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ERIC Number: ED113085
Record Type: Non-Journal
Publication Date: 1974
Pages: 28
Abstractor: N/A
Reference Count: N/A
State Responsibilities for American Indians -- Minnesota.
Goodwin, George V.; Finn, Skip
It is important to remeber that American Indians are citizens of both the nation and the state in which they reside and are entitled, therefore, to share in all privileges of such citizenship. The 1924 Citizenship Act was meant to pave the way for gradual termination of Federal responsibility for Indians. However, in Minnesota Public Law (PL) 280 (1953) served to confuse rather than clarify the responsibility issue, for while State jurisdiction over law and order was established, total responsibility was subject to misinterpretation since under Federal treaty Indian land and property were not taxable. The State and Indians interpreted PL 280 as an affirmation of Federal responsibility, but Federal officials interpreted it as the final step in full State responsibility. Since the Bureau of Indian Affairs continues to provide services to Minnesota's reservations, Indians perceive their educational needs as a Federal responsibility, thus enhancing the "ward" concept and contributing to public conviction that Indian educational and welfare services are Federal responsibilities. Since at this date Minnesota has neither the resources nor the stability to assume responsibility for its Indian citizens, Indians are demanding continued Federal commitment. However, total responsibility lies with the Indian people and the State and Federal governments. (JC)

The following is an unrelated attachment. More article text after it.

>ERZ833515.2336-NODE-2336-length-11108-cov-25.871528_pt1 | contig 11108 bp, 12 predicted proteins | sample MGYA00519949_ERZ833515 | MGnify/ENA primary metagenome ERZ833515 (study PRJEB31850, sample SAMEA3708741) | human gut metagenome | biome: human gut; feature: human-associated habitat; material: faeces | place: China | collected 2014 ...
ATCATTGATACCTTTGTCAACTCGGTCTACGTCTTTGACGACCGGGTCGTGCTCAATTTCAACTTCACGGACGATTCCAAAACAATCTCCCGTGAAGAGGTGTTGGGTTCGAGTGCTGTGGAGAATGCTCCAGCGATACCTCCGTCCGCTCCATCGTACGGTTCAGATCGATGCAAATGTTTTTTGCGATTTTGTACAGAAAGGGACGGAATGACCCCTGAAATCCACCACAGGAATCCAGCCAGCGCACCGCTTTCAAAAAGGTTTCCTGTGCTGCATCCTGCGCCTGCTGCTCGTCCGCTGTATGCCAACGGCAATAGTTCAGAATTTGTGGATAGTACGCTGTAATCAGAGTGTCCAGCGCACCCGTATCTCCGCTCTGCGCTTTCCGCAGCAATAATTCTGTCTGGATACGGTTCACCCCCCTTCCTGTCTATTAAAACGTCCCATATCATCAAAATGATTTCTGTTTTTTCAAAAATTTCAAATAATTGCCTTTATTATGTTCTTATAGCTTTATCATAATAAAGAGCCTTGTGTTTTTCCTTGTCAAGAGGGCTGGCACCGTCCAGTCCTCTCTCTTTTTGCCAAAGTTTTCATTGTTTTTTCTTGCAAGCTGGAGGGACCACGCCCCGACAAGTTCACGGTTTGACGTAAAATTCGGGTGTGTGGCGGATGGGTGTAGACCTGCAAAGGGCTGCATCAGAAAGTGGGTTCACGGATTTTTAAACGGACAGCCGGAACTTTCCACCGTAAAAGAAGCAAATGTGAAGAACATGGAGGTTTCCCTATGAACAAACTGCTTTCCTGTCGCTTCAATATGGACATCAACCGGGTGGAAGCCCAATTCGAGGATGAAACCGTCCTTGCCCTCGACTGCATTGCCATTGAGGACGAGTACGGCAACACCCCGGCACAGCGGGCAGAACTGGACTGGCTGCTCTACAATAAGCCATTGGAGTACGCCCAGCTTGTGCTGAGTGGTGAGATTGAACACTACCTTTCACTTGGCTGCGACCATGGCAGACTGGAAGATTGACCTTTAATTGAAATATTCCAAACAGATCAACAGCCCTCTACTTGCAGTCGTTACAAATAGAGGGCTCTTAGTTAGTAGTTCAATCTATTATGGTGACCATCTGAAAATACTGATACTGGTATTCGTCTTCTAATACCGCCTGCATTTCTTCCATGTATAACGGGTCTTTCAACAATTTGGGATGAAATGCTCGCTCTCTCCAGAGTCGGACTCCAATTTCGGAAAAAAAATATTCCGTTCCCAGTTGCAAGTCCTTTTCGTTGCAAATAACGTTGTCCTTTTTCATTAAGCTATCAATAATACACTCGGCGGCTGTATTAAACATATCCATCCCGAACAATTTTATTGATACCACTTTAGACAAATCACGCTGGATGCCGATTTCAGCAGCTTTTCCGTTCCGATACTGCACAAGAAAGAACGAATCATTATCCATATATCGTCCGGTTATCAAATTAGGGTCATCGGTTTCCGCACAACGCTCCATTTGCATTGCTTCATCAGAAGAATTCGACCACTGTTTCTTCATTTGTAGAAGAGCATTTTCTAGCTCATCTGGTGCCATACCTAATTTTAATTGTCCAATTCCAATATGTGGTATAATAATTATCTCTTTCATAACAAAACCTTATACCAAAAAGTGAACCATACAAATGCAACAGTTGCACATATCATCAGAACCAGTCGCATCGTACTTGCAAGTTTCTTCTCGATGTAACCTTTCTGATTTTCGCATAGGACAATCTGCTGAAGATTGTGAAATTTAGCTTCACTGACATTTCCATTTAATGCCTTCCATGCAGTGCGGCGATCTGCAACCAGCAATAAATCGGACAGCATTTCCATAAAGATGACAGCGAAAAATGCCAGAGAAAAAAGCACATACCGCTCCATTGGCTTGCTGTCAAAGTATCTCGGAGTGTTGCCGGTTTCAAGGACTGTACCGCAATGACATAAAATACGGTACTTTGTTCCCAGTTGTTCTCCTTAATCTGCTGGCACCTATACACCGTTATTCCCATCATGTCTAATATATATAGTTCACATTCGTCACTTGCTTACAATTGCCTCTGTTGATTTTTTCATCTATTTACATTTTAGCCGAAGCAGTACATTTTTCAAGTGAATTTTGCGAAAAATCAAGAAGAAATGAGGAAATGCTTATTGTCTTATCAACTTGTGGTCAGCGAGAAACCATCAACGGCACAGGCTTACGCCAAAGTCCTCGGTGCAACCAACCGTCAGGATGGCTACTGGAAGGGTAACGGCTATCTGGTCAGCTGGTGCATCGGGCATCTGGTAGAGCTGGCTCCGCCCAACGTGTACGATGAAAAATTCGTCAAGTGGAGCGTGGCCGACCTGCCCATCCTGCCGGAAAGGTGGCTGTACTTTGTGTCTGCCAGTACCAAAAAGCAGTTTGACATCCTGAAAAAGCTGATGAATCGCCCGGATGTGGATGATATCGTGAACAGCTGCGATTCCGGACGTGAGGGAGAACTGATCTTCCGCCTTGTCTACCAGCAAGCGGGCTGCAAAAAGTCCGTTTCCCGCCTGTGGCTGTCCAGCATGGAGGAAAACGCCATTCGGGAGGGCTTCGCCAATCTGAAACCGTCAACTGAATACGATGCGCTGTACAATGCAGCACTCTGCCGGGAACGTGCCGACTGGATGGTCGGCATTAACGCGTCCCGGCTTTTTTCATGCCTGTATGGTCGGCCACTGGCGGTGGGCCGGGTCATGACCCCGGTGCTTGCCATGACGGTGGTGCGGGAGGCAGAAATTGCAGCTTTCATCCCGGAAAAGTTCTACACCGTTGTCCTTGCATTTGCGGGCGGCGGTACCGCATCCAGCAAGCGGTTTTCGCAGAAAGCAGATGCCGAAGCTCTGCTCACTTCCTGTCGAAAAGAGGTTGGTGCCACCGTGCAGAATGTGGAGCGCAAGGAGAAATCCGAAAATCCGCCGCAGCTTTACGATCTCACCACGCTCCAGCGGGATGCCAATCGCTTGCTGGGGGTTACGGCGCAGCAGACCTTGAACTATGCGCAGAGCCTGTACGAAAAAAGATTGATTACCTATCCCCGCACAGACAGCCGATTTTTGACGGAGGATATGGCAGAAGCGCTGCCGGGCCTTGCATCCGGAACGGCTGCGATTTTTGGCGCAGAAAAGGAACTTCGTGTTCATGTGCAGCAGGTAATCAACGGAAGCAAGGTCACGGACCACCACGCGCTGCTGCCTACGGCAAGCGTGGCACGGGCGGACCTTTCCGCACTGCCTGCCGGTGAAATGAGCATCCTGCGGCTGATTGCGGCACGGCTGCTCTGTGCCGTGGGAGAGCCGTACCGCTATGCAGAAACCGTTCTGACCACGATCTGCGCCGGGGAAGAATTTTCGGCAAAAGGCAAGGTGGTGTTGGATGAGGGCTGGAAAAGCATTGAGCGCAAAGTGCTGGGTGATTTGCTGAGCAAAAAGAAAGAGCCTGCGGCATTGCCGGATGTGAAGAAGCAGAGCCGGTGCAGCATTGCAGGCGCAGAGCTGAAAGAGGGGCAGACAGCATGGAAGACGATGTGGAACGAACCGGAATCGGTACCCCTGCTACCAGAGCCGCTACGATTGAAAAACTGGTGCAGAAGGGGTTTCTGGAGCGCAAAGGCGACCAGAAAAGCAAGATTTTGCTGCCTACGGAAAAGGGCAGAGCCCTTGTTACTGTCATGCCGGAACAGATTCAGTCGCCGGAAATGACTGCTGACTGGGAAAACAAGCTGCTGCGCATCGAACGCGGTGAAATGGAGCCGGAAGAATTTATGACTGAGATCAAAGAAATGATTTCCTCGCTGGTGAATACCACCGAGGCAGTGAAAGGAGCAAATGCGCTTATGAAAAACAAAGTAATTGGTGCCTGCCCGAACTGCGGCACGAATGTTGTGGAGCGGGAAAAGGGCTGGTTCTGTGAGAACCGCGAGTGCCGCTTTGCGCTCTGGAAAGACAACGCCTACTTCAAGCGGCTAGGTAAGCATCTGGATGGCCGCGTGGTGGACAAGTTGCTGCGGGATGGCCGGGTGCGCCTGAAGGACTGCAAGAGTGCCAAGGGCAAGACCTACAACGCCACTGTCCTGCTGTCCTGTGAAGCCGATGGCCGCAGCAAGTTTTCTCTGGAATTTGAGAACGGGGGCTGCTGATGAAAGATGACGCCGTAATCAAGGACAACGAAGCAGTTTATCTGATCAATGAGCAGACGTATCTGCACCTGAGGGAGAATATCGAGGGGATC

Not available separately, see RC 008 789. ERIC/CRESS, Box 3AP, Las Cruces, New Mexico 88003 (on loan)
Publication Type: Reports - Research
Education Level: N/A
Audience: N/A
Language: N/A
Sponsor: Office of Education (DHEW), Washington, DC. Office of Indian Education.
Authoring Institution: Navajo Community Coll., Tsaile, AZ.; American Indian Resource Associates, Oglala, SD.
Identifiers - Location: Minnesota